Global Health Watch
In the present day globalized world, a pertinent question is, “Why diseases are killing the people or making the people invalid despite the biomedical remedies of these diseases are available in the world?”
There have been attempts to seek answers to this question and to articulate solutions with an alternate vision of health – a vision of equity, rights and empowerment. An important outcome of a collaborative exercise of Peoples Health Movement (PHM) with Global Equity Gauge Alliance (GEGA) and Medact in 2004 was the process is the periodic publication of a document termed the Global Health Watch – a document that is contributed to by researchers, academics and activists from across the globe.
The Global Health Watch is designed to question present policies in health and propose alternatives with the aims to:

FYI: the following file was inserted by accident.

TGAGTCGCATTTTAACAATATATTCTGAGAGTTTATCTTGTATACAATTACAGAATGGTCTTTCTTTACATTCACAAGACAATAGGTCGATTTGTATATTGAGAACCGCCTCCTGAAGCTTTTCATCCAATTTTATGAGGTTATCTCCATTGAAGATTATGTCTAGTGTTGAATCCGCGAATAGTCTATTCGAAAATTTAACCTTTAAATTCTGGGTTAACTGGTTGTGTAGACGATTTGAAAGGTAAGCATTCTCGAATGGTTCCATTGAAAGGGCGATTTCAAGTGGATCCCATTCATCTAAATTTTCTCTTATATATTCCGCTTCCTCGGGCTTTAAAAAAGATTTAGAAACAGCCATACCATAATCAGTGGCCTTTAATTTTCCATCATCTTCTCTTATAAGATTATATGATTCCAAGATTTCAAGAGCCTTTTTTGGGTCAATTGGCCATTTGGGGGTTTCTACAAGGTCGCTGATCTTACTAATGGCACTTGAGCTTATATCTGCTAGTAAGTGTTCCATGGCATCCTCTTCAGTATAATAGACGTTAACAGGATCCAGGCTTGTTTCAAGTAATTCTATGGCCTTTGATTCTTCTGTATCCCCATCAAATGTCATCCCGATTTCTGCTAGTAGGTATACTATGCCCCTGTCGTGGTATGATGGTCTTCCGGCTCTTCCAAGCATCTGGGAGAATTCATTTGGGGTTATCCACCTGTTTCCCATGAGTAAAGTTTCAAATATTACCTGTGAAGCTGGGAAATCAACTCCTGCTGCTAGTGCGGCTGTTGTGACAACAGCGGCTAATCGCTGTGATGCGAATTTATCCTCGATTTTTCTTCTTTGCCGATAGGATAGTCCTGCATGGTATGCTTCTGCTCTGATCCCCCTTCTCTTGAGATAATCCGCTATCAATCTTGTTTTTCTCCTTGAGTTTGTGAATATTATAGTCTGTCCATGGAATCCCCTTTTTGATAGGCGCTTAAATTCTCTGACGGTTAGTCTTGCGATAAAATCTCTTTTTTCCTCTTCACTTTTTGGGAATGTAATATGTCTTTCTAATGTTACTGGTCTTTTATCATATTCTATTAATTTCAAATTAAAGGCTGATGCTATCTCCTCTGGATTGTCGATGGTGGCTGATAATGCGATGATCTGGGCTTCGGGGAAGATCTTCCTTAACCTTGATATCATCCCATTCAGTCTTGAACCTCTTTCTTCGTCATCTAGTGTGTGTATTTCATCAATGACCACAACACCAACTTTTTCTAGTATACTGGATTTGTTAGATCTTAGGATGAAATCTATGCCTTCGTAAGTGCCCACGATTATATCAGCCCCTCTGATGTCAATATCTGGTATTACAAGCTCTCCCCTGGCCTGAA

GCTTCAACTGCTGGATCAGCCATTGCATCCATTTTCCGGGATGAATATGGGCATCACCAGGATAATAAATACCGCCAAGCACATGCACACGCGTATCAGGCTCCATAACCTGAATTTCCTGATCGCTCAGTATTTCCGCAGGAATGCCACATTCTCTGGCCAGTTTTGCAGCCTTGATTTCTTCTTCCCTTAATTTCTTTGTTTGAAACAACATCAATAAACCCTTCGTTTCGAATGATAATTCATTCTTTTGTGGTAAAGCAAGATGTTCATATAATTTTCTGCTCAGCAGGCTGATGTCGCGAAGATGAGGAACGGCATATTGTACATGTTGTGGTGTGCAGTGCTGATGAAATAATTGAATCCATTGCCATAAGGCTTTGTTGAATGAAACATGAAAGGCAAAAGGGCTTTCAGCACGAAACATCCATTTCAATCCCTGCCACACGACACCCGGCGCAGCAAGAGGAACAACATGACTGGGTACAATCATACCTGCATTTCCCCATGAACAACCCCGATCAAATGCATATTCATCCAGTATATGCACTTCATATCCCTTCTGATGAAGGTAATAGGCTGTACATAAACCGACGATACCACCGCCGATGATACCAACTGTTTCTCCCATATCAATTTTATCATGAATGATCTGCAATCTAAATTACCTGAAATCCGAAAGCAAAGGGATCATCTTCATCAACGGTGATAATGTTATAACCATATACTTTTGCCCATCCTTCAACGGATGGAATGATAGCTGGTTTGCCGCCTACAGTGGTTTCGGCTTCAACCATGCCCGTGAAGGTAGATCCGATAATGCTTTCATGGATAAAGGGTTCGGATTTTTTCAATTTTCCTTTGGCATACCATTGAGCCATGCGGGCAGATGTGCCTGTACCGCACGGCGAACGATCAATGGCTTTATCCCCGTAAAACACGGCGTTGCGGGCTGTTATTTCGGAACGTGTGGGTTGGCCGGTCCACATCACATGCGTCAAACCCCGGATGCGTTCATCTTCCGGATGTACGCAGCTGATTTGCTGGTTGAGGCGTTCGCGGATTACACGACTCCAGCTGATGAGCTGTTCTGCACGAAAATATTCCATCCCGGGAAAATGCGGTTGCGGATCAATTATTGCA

• Promote human rights as the basis for health policy
• Counterbalance liberal and market-driven perspectives
• Shift the health policy agenda to recognize the political, social and economic barriers to better health
• Improve civil society’s capacity to hold national and international governments, global international financial institutions and corporations to account (including WHO and the World Bank)
• Strengthen the links between civil society organisations around the world
• Provide a forum for magnifying the voice of the poor and vulnerable
The document is divided into the following broad sections:
1. An analysis of the global political and economic architecture, within which are located the decisions and choices that impact on health.